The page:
But the fruit of the Spirit is love, joy, peace, patience, kindness, goodness, faithfulness, gentleness, self-control; against such things there is no law. Galatians 5:22,23
We do not want you to become lazy, but to imitate those who through faith and patience inherit what has been promised. Hebrews 6:12
Let us not become weary in doing good, for at the proper time we will reap a harvest if we do not give up. Galatians 6:9
“Patience is a virtue.” Experience confirms the truth of that statement, but the statement isn’t found in the Bible. It is actually from a poem called the Piers Plowman written in 1360 by the English poet William Langland. Patience is listed 4th in the line up of the Fruit of the Spirit list as mentioned in Galatians 5:22, and it is certainly found in the character of God, especially when dealing with mankind. None of us could ever say that God has not been patient with us.
Yet patience is one of those funny virtues, in that it is a virtue until it’s not. Much like a banana, it’s ripe and good to eat, until its not. Patience can quickly become omission, laziness, stubbornness or even perhaps a sin of rebellion. It turns from trust and belief to selfishness and pride rather quickly.
There are many examples of patience in the Bible, but the shepherd boy, David is one of my favorites. David is anointed King of Israel, but ultimately must wait 22 years until the fulfillment of that anointing becomes a reality. We see in David’s experience that being patient doesn’t mean that he did nothing. When God gives a promise or in David’s case a calling, time becomes that wonderful space where patience is required by God in order for him to create events that lead to circumstances where that promise can become a reality. The fulfillment of the promise is divided up into incremental steps where God provides the guidance and space to step into that next place where the promise is ultimately ushered into reality. So, while patience is required throughout life’s journey, there are small faith steps that we all need to take as we abide in this virtue called patience.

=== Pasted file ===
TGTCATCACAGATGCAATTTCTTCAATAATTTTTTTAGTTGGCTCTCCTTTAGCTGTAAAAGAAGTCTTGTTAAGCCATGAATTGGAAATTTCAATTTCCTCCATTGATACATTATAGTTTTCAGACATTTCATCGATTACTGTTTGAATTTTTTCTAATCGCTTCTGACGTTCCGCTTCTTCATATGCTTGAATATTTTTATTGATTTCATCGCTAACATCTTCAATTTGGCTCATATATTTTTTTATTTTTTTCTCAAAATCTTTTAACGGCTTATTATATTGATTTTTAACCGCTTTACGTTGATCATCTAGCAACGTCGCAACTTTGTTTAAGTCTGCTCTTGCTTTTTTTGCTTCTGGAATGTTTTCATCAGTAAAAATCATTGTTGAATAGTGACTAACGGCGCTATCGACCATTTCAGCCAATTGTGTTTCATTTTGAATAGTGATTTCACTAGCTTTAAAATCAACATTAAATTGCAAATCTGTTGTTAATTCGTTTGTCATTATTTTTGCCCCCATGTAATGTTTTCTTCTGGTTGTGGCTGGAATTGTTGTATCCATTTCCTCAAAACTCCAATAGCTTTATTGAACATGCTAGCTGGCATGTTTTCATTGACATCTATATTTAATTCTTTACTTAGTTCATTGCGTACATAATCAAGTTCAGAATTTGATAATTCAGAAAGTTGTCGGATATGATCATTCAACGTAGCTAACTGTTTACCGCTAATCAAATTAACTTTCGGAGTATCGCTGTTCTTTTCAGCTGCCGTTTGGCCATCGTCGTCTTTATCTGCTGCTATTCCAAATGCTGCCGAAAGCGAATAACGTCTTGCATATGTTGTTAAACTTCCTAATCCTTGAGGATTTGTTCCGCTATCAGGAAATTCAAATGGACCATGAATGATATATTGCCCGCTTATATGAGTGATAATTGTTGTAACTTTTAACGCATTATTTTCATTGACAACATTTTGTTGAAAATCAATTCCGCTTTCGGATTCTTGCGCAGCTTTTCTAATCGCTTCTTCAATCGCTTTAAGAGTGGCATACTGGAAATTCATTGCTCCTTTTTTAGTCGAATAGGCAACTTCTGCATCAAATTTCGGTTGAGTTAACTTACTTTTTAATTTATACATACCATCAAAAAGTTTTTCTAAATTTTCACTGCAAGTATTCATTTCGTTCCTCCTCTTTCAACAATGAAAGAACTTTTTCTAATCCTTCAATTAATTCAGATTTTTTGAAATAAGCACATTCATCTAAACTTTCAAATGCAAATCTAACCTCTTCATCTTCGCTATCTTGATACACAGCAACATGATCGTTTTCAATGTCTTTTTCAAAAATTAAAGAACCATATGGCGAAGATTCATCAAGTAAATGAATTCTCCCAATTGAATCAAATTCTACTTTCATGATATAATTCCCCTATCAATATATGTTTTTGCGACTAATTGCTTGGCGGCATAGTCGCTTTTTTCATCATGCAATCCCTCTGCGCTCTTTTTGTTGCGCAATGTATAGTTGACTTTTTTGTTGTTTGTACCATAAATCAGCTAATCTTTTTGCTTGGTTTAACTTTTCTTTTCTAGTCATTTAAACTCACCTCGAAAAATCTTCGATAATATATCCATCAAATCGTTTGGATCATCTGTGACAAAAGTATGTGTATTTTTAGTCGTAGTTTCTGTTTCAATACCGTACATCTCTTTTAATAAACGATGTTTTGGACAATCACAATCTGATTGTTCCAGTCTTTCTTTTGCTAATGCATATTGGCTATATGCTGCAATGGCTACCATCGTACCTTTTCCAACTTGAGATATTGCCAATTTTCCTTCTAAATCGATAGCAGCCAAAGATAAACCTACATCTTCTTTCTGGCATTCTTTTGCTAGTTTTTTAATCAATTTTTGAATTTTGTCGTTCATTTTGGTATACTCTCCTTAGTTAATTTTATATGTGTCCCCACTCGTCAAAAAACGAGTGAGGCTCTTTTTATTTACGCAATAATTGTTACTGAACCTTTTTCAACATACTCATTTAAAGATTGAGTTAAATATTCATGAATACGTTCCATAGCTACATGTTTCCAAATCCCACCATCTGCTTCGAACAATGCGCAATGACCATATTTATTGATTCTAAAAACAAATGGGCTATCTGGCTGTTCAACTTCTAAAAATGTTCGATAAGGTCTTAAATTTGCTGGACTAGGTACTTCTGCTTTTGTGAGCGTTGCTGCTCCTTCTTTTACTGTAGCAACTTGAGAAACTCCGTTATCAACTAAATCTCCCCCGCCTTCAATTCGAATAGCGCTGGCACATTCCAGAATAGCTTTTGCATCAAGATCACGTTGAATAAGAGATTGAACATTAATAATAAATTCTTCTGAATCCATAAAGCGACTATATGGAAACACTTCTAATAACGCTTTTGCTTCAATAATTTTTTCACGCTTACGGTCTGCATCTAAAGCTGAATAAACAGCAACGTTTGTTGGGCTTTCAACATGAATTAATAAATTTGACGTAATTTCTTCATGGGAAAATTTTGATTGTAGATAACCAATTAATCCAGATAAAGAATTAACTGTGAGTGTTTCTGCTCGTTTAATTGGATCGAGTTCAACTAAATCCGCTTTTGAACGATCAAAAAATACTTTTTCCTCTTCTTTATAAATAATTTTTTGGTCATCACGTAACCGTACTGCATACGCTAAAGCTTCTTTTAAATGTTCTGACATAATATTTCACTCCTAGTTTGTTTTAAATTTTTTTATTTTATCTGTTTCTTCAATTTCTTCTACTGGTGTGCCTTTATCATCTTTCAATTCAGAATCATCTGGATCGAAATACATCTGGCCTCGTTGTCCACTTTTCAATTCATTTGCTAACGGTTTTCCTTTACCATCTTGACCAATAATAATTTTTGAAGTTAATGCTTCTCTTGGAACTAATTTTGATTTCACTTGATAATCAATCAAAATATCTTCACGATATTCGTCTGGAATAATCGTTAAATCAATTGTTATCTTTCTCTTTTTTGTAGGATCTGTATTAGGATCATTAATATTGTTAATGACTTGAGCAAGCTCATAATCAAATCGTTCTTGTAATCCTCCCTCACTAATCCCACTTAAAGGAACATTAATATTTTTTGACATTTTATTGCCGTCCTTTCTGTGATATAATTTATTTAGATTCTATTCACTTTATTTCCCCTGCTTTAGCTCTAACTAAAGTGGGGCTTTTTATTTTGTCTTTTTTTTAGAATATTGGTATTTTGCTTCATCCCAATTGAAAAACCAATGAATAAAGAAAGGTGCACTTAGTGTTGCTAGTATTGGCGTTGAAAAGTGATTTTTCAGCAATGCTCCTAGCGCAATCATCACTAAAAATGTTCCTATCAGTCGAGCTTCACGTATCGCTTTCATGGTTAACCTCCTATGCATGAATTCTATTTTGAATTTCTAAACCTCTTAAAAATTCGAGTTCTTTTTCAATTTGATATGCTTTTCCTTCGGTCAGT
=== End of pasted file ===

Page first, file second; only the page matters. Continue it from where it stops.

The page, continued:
David would never had become King had he not served his father in the field tending sheep, or served his brothers by bringing them food on the battle field, or served a mad king by playing a harp during his fits of depression or patiently lived in the wilderness fleeing a mad king waiting for God’s timing to bring the throne of Israel.
Most of the time, patience is not idly siting around, rather it is actively engaging the next thing all the while knowing that God is in control. Maybe we just need to come to the realization that, “It’s not me waiting on God, but rather, it’s God waiting for me to take the next step!” Thankfully, God being the perfect definition of patience is gracious in His provision and always helps us make up any mis-steps in both time and opportunity lost.
Patience, then, is a balance of trusting God and going for it. It asks us to remain in a place of listening, watching and being ready to do the next right thing. Patience is a virtue that hangs in the balance between what can be done today, and what God will bring tomorrow.